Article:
The following article is taken from the Granbury Church of Christ website. John Knox is a good friend who survived the Doctor of Ministry program with me. His wife Jan is a gifted writer and teacher. Her article inspires us to think about the people who taught us and the people we teach.
A Teachable Moment
The miles seemed to fly beneath the wheels of the small, white car as mother and son traveled down the interstate. The Lord had granted us one last opportunity for an extended time of dialogue before I was to entrust my firstborn to the care of the college officials waiting at the end of this journey. What do a middle-aged mother and her 18-year-old son talk about for two hours while confined inside a vehicle stuffed with all his earthly possessions?
To my surprise, conversation flowed easily. We started off with the typical topics of movies, games and music. Then the discussion took a nostalgic turn as we reminisced about the various places we had lived and the people we had grown to love in those places. Somehow the subject of teachers came up, and my now “adult” son proceeded to reflect aloud about three Christian ladies he considered to be the best Bible class teachers he had been privileged to learn from as a young child.
I was struck by a couple of thoughts as he shared this revelation. One was the fact that a knuckle-headed, elementary schoolboy had not only taken notice of his Bible class teachers, but even remembered specific lessons they had taught. As a teacher attempts to impart Scriptural wisdom week after week, she sometimes wonders if it is ever sinking in. This conversation renewed my faith that all of the preparation and hard work is not in vain.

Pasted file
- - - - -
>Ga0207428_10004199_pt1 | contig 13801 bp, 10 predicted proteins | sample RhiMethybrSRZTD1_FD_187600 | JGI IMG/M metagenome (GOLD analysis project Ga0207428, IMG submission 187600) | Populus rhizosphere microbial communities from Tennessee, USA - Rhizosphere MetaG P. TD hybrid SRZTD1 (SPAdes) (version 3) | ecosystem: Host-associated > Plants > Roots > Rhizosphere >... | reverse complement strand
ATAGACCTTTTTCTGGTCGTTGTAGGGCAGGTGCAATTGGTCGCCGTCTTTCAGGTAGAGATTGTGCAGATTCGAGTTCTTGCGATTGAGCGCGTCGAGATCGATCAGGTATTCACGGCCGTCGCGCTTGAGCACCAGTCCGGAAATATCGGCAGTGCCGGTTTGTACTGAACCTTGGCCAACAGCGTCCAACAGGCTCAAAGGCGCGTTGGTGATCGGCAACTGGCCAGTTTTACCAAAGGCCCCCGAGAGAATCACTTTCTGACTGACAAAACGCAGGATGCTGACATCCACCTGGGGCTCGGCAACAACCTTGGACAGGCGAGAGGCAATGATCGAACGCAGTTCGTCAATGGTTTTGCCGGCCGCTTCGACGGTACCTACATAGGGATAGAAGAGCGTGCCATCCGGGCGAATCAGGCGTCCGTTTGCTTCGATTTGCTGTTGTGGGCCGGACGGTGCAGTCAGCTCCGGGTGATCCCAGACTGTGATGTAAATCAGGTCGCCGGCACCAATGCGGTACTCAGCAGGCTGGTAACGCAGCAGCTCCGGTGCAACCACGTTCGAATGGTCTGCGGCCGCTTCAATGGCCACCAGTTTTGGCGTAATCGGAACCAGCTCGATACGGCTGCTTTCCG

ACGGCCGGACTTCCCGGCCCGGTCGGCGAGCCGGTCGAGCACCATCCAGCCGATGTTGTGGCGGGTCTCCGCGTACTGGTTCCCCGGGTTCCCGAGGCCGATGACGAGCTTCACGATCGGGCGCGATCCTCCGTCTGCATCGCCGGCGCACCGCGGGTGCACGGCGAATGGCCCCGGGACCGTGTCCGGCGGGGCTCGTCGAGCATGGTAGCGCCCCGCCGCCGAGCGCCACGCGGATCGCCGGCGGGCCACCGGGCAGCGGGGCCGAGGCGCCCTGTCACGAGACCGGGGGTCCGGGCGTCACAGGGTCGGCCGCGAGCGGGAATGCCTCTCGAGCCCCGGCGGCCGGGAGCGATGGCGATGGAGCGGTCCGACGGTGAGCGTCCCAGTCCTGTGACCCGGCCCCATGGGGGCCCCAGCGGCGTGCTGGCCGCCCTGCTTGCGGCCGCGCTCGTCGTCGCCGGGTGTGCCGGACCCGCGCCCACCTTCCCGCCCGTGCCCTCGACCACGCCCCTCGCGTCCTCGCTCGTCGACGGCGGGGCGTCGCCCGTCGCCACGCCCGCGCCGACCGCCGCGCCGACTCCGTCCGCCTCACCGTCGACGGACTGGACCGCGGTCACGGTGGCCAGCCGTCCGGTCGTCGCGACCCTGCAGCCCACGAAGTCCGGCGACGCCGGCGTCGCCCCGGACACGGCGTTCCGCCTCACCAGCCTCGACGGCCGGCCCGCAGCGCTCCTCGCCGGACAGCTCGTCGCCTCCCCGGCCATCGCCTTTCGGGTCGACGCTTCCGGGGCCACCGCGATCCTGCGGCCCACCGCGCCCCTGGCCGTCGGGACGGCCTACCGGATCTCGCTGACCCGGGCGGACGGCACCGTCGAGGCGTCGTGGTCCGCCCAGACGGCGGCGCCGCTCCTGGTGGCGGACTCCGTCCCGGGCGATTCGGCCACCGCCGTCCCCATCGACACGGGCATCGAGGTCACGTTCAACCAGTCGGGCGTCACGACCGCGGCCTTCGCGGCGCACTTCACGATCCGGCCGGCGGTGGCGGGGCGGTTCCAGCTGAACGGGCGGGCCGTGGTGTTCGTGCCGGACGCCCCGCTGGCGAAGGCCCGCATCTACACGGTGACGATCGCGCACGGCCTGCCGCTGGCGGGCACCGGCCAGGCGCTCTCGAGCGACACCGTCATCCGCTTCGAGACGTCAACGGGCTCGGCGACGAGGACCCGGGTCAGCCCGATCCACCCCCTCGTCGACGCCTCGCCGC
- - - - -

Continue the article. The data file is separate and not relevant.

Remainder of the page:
Second, as I pondered these godly women who comprised my son’s “Bible Teacher Hall of Fame,” I marveled at how diverse they were. Their teaching styles were very different. One focused on telling the stories of the Bible; another emphasized memorization and the accumulation of background information and Biblical facts, while the third utilized a hands-on, experiential approach. Yet each of them, in her own unique way, had left a tremendous and lasting imprint on my child. These teachers also differed significantly in other areas, such as age and level of formal education. In spite of their divergence, however, they all had one thing in common – they loved the Bible and had a strong desire to instill that love for God’s Word in the children they taught.
As I look now toward my own future as a teacher of the Lord, I am rejuvenated and inspired to put greater thought and effort into my task. May the Lord use me as His special instrument, “…as one speaking the very words of God” (1 Peter 4:11), to make a meaningful and eternal impact for Him on the lives of those I teach.